Yeah, so Paola, we came in contact through the London Design Awards, with a project that you went and did in Carnaby Street for a brand that has a very large tongue and a set of lips in it. I don't know how much you could talk about the project. Can you?
Paola Marques 19:02
Yeah, I can. Now we can. We couldn't for quite a while. So that's why this. I was very curious to see what the conversation was going to be about tonight. But yes, so Universal Music Group came to us, and asked if we were interested in working on a flagship store for the Rolling Stones. Right in the middle of the pandemic, we were awarded the project. Right off the bat, we put a pitch in just before Christmas, and were awarded the end of February. I had visited London and we were starting the whole process. And when lockdown hit mid March, everything came to a halt. But the project continued. And so we produced the entire project, long distance. Had some great people in London, with great expertise and a huge desire for the project to happen. So we stayed on. But that was our introduction to DRIVENxDESIGN.
Mark Bergin 19:54
Okay, so what interests me here is the Rolling Stones are traditionally known as a fast moving consumer good retailer aren't they? So this was, oh hang on maybe this was the first store that they've done, is it?
Paola Marques 20:06
Mark Bergin 20:06
Okay, so the future retail might be actually nothing to do with the past, it may actually be a new proposition that we haven't yet seen, which is what this story is. And I think if I go look at the people who are talking about the future of retail they're often working out how do they go take a legacy retail experience and upgrade it to being contemporary. And we know that's very difficult, because there's all sorts of transformational issues that are there. We've seen with airlines that the newcomer airlines were able to go do online check-in very quickly. The older airlines had all of these policies, procedures, and staff and customer expectations that made that difficult. So the idea of a transformation rather than a new proposition is a very different thing. I think when we go look at the idea of getting to carbon neutral or getting beyond carbon neutral beyond the zero, it's actually a transformative process. It's not necessarily just a new proposition, which goes to what you were talking about Melissa. It's a challenger that's in there. Rick, you've seen a lot of ideals that have come through and say big statements that have happened in New York over your duration with the City of New York and the Institute of Architects. Do these things, are they better media releases than they are actuations? Or do people actually work out how to carry them through?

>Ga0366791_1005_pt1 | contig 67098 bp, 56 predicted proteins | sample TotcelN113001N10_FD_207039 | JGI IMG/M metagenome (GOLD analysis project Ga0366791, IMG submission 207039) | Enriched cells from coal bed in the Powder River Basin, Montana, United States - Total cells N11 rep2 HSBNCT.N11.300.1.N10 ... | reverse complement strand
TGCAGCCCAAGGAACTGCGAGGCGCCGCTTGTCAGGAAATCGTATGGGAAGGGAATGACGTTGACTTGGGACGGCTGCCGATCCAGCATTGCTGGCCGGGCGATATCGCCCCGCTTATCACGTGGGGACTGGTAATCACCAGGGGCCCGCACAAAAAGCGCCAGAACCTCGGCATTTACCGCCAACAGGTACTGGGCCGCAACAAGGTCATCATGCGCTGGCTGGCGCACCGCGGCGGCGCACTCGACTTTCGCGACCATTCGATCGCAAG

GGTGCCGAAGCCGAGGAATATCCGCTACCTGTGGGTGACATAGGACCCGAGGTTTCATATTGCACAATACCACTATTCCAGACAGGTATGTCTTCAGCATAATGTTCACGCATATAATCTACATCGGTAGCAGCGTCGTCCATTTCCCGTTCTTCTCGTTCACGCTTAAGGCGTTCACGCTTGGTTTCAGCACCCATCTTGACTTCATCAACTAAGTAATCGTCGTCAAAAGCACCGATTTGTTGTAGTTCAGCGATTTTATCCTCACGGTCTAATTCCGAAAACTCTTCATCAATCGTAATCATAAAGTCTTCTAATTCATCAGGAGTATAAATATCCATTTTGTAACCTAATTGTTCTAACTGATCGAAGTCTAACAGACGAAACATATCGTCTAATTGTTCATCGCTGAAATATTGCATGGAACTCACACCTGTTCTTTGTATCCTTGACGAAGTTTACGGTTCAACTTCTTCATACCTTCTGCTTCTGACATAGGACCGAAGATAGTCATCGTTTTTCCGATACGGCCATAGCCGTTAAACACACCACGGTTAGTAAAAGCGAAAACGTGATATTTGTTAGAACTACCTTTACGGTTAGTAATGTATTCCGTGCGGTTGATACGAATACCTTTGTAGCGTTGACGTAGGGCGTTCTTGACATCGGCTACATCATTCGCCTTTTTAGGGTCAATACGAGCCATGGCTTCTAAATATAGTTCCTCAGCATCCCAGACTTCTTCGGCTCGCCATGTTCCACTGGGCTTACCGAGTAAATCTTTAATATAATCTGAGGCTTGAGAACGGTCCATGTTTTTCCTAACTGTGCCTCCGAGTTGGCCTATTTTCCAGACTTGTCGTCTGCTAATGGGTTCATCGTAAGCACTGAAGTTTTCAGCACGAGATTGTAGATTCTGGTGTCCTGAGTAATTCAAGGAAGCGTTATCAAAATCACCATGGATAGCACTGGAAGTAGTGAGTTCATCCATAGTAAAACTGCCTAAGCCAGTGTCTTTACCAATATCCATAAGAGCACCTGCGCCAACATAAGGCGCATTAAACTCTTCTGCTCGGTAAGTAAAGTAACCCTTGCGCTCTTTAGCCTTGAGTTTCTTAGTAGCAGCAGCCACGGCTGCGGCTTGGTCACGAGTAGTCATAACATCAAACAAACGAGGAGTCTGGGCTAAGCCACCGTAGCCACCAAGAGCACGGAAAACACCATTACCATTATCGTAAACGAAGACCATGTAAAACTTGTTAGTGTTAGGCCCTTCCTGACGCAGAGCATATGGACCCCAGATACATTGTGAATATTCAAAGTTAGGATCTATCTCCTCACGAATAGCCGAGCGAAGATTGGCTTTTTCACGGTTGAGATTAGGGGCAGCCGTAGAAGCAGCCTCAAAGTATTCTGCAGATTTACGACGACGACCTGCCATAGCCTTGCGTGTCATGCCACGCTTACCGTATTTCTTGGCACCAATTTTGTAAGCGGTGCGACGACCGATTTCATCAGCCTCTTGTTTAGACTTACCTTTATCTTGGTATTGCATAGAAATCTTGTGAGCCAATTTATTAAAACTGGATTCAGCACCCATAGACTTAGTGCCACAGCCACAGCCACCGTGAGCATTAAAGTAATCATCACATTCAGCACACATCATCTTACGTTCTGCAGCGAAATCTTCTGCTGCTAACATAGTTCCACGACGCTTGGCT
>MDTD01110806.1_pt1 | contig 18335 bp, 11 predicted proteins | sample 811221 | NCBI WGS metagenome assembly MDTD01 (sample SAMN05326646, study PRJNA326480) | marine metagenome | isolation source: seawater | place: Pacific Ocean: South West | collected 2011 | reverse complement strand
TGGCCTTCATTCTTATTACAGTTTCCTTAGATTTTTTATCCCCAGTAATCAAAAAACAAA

Rick Bell 21:28